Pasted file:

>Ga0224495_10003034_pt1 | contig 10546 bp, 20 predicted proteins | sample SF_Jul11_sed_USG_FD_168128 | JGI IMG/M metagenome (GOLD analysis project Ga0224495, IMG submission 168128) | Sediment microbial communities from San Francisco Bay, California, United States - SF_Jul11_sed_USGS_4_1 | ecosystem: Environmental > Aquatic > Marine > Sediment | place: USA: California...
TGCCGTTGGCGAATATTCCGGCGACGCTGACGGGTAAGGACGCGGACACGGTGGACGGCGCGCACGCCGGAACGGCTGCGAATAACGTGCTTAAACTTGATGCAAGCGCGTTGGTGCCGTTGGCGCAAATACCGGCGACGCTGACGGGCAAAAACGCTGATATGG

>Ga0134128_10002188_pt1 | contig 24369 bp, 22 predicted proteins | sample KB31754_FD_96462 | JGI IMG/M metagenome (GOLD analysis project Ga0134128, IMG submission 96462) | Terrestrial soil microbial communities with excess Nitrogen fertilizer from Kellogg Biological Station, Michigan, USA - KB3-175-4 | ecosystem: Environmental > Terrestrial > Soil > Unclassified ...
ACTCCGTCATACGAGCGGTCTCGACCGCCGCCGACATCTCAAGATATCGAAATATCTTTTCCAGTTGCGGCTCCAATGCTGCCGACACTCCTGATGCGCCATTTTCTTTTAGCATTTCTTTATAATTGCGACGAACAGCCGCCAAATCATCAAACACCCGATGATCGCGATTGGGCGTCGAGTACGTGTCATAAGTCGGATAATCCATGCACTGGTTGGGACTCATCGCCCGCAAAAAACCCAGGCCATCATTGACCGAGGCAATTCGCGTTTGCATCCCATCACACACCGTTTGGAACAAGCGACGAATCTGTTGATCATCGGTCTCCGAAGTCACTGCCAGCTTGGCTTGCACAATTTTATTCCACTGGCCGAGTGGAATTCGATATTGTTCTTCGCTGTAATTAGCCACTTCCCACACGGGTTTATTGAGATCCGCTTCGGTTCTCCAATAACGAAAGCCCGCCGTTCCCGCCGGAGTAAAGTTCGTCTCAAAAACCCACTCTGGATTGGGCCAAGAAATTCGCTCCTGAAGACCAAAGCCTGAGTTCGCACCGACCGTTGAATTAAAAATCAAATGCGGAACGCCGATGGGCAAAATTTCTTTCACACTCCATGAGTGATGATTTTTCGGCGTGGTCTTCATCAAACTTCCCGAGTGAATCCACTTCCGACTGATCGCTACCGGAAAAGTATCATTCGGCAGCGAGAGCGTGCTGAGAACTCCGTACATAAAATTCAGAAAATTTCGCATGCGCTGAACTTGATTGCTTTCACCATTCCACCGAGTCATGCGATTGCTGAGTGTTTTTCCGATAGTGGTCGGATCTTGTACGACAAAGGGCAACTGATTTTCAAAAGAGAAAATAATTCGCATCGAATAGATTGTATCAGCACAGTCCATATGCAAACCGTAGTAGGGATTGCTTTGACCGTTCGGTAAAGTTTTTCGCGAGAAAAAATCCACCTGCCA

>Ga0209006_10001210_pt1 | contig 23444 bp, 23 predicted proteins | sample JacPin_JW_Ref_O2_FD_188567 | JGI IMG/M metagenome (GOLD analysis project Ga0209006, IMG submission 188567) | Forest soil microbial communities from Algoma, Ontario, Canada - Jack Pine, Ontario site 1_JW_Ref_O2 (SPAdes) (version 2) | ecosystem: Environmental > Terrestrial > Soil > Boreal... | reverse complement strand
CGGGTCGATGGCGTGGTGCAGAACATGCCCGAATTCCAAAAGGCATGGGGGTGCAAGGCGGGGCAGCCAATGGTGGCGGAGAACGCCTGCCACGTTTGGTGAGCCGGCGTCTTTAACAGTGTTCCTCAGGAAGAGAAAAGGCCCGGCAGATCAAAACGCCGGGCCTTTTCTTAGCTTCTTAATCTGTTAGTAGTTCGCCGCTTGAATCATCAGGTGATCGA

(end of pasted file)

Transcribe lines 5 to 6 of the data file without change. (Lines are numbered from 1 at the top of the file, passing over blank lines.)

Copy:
>Ga0209006_10001210_pt1 | contig 23444 bp, 23 predicted proteins | sample JacPin_JW_Ref_O2_FD_188567 | JGI IMG/M metagenome (GOLD analysis project Ga0209006, IMG submission 188567) | Forest soil microbial communities from Algoma, Ontario, Canada - Jack Pine, Ontario site 1_JW_Ref_O2 (SPAdes) (version 2) | ecosystem: Environmental > Terrestrial > Soil > Boreal... | reverse complement strand
CGGGTCGATGGCGTGGTGCAGAACATGCCCGAATTCCAAAAGGCATGGGGGTGCAAGGCGGGGCAGCCAATGGTGGCGGAGAACGCCTGCCACGTTTGGTGAGCCGGCGTCTTTAACAGTGTTCCTCAGGAAGAGAAAAGGCCCGGCAGATCAAAACGCCGGGCCTTTTCTTAGCTTCTTAATCTGTTAGTAGTTCGCCGCTTGAATCATCAGGTGATCGA